“Pride hasn’t included me in a long, long time.”
Written by a friend on Facebook and posted here with their permission. They are much better at putting their feelings into words than I am, but reading it, I found myself nodding from shared experience.
The most I could manage on this topic lately was the above Facebook post on Sunday after making a decision I would not go to a “Bollywood” themed bear happy hour after laughing to myself that at least it meant there would people of color on the screens for a change.In DC, we’ve pretty much lost our distinct gay spaces, Women’s clubs are gone, Black and Latinx bars/clubs have mostly shuttered. Not that I want those spaces to be the only places people could go, but they very much were places to go and “be” without worrying about feeling welcome. And one can go to “mixed” bars, but those spaces are predominately white. And while there shouldn’t be anything wrong with that, as I’ve said, in subtle ways you don’t always feel welcome.
And I do have white gay friends who are very “Facebook woke” but at the same time, just as I am hesitant to do, I doubt they would risk their seat at the table or spot at the bar to express frustrations they don’t have to — and likely don’t have — in support of someone else like this.
But enough from me…
Here’s the truth: never have I felt less like attending Atlanta Pride.1
Pride hasn’t included me in a long, long time.
Up until several years ago, I’ve walked and celebrated every Pride for every other group of the LGBTQIAA+ community over the years, in New York City and Atlanta.
In return, I’ve seen white gays protest the existence of a Black Pride, accuse the Black LGBTQIAA+ community of being separatists and furthering division through “reverse racism.”
I’ve read op-eds sweeping the Black communities’ concerns about HIV and transgender protections under the rug while gay establishments post dress codes specifically banning clothing accoutrements culturally associated with POCs.
I’ve witnessed with my own eyes and ears white employees and patrons of those same bars and nightclubs declare that Black gays are “too loud”, “too cheap”, and “not their target audience”… expressing every desire for Blacks to know our place when they aren’t fetishizing us for our “huge endowments” and “animal sexuality.”
But it’s never *you* they mean when they appropriate Black slang, putting on the life and voice of what they think a strong Black woman is as interpreted by a drag queen, and do it better than she could because they can take the dress off at the end of the day. It’s all in fun, right?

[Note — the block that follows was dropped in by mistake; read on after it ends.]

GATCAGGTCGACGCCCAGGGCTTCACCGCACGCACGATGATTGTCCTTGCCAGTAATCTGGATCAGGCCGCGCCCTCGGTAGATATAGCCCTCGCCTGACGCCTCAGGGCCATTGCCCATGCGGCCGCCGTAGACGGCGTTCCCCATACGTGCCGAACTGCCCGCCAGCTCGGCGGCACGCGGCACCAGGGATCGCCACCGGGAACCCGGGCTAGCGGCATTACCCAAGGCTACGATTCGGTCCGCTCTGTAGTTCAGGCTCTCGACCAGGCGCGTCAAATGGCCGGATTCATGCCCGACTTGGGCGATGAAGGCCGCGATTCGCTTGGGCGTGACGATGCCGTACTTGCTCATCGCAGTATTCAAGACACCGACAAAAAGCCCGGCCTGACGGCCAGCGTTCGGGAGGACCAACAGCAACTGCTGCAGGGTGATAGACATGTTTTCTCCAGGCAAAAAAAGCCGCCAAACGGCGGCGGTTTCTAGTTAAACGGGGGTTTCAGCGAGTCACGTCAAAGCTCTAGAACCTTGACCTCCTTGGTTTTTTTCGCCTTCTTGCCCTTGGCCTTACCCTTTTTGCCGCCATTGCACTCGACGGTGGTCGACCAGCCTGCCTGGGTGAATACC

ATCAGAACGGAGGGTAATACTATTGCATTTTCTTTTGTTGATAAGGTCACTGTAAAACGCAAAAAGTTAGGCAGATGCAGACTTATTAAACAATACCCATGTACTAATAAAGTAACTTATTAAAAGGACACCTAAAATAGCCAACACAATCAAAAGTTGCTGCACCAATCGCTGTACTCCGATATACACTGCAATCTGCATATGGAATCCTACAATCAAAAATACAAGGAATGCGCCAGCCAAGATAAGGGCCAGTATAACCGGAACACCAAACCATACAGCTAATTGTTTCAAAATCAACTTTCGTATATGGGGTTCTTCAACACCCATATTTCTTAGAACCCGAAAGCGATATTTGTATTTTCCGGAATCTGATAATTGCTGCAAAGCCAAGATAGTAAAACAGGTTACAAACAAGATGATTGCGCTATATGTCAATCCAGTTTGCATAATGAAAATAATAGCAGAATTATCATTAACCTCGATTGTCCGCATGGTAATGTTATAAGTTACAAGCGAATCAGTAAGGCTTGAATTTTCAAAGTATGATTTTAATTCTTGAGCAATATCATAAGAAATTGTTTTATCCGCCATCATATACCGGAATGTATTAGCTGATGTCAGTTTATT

Everywhere I look in Atlanta, and I don’t have to look very far, even among friends, I see a community intent on maintaining its Eurocentricity while cherry-picking its causes and defining the masculine aesthetic of beauty as “white/bearded/hirsute”, effectively erasing any other possible yardstick of attraction, and calling it “preference”. Congrats, I survived your thoughtless emasculation.
So, please tell me again about the Rainbow Flag and the Bear flag representing inclusivity and diversity together, and how that should encourage me to raise my voice in defense of that ideal when that hasn’t existed for me in years.
15 Black men and women have died of violence, most at the hands of law enforcement, over the last 30 days alone, and no one apparently believes that deserves a memorial as relevant as the Pulse mass shooting earlier this year, because “#AllLivesMatter”.
Genocide is happening right NOW, and where are you, white allies, on top of your floats, throwing your beads and your condoms and club flyers, hooking up at the Aquarium kickoff party?
That’s why I’m not thrilled with Pride anymore… because Black corpses have piled up this year because each time someone somewhere decided that Black lives were not worth the effort of deserving equal consideration of life, and of course Atlanta’s white gays don’t need “another downer.”
Fuck Atlanta Pride, and, if you don’t like that, fuck you too. You couldn’t be more out-of-touch with me if you tried.
I have been at a bar where a patron told me, “It’s a little dark downstairs,” referring to the fact that the crowd had separated to majority-white upstairs and majority-Black downstairs. I’ve had a bartender “joke” with me, insisting that I wanted Hennessy when I had ordered something different.
Last night, for the Vice Presidential debate, Grindr2 handed the reins of their account over to comedian Guy Branam for the evening and while some of the tweets were on fire, others were not. Especially one making light of immigration and deportation — from an app with a race filter that is very centered in gay whiteness. And people called them/him on it.
I (@guybranum), am white, and I'm sorry for the extent to which my privilege made me feel it was ok to joke about deportation.
— Grindr (@Grindr) October 5, 2016
From those us of who have stood there, stone-faced as we suffered through a horrible privilege-borne joke or the casual “Aw, I didn’t mean it like that,” racist comment. Trust me, we already know. 🙄
1 My closest friends know where this comes from. If you the reader end up angry at me for anything I say here, I suggest you take some time to self-examine, and decide why this stings. Just do yourself a favor and don’t come for me with anything less than humility. I’ve had one too many people concern-trolling me for how angry I seem to get over this.
2 If you don’t know what Grindr is, look it up. But don’t look it up at work.